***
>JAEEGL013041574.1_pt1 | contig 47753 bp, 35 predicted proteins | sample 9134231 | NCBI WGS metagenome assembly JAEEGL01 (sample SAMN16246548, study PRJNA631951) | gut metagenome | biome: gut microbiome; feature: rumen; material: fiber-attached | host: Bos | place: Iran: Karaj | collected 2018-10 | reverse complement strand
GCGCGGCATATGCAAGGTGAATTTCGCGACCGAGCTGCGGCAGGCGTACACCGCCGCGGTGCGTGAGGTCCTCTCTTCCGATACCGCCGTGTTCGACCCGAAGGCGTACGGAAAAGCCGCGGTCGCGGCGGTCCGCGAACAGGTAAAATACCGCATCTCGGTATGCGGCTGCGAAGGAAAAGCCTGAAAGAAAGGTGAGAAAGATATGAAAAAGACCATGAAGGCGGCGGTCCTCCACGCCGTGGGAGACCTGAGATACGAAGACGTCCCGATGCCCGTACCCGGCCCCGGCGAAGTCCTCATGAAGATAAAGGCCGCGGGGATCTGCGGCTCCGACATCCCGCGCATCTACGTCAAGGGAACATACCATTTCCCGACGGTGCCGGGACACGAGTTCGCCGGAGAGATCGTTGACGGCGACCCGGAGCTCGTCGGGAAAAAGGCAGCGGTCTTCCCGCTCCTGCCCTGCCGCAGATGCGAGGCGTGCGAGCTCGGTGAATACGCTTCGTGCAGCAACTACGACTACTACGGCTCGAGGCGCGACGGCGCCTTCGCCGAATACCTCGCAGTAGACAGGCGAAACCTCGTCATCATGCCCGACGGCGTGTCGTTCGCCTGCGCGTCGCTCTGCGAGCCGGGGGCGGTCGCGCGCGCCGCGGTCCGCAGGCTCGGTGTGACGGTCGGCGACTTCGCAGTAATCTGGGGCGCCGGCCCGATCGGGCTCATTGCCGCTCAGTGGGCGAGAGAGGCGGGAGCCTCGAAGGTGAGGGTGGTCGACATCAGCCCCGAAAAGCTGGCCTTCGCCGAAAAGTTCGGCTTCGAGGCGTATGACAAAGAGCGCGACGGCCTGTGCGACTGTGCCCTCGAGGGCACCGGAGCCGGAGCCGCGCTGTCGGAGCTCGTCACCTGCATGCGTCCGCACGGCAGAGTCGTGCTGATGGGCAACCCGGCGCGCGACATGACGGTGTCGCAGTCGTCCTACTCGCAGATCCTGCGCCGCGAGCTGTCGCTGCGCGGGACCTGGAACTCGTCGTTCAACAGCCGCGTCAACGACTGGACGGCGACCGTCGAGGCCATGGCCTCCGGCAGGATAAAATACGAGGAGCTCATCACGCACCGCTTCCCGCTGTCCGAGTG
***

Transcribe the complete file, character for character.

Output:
>JAEEGL013041574.1_pt1 | contig 47753 bp, 35 predicted proteins | sample 9134231 | NCBI WGS metagenome assembly JAEEGL01 (sample SAMN16246548, study PRJNA631951) | gut metagenome | biome: gut microbiome; feature: rumen; material: fiber-attached | host: Bos | place: Iran: Karaj | collected 2018-10 | reverse complement strand
GCGCGGCATATGCAAGGTGAATTTCGCGACCGAGCTGCGGCAGGCGTACACCGCCGCGGTGCGTGAGGTCCTCTCTTCCGATACCGCCGTGTTCGACCCGAAGGCGTACGGAAAAGCCGCGGTCGCGGCGGTCCGCGAACAGGTAAAATACCGCATCTCGGTATGCGGCTGCGAAGGAAAAGCCTGAAAGAAAGGTGAGAAAGATATGAAAAAGACCATGAAGGCGGCGGTCCTCCACGCCGTGGGAGACCTGAGATACGAAGACGTCCCGATGCCCGTACCCGGCCCCGGCGAAGTCCTCATGAAGATAAAGGCCGCGGGGATCTGCGGCTCCGACATCCCGCGCATCTACGTCAAGGGAACATACCATTTCCCGACGGTGCCGGGACACGAGTTCGCCGGAGAGATCGTTGACGGCGACCCGGAGCTCGTCGGGAAAAAGGCAGCGGTCTTCCCGCTCCTGCCCTGCCGCAGATGCGAGGCGTGCGAGCTCGGTGAATACGCTTCGTGCAGCAACTACGACTACTACGGCTCGAGGCGCGACGGCGCCTTCGCCGAATACCTCGCAGTAGACAGGCGAAACCTCGTCATCATGCCCGACGGCGTGTCGTTCGCCTGCGCGTCGCTCTGCGAGCCGGGGGCGGTCGCGCGCGCCGCGGTCCGCAGGCTCGGTGTGACGGTCGGCGACTTCGCAGTAATCTGGGGCGCCGGCCCGATCGGGCTCATTGCCGCTCAGTGGGCGAGAGAGGCGGGAGCCTCGAAGGTGAGGGTGGTCGACATCAGCCCCGAAAAGCTGGCCTTCGCCGAAAAGTTCGGCTTCGAGGCGTATGACAAAGAGCGCGACGGCCTGTGCGACTGTGCCCTCGAGGGCACCGGAGCCGGAGCCGCGCTGTCGGAGCTCGTCACCTGCATGCGTCCGCACGGCAGAGTCGTGCTGATGGGCAACCCGGCGCGCGACATGACGGTGTCGCAGTCGTCCTACTCGCAGATCCTGCGCCGCGAGCTGTCGCTGCGCGGGACCTGGAACTCGTCGTTCAACAGCCGCGTCAACGACTGGACGGCGACCGTCGAGGCCATGGCCTCCGGCAGGATAAAATACGAGGAGCTCATCACGCACCGCTTCCCGCTGTCCGAGTG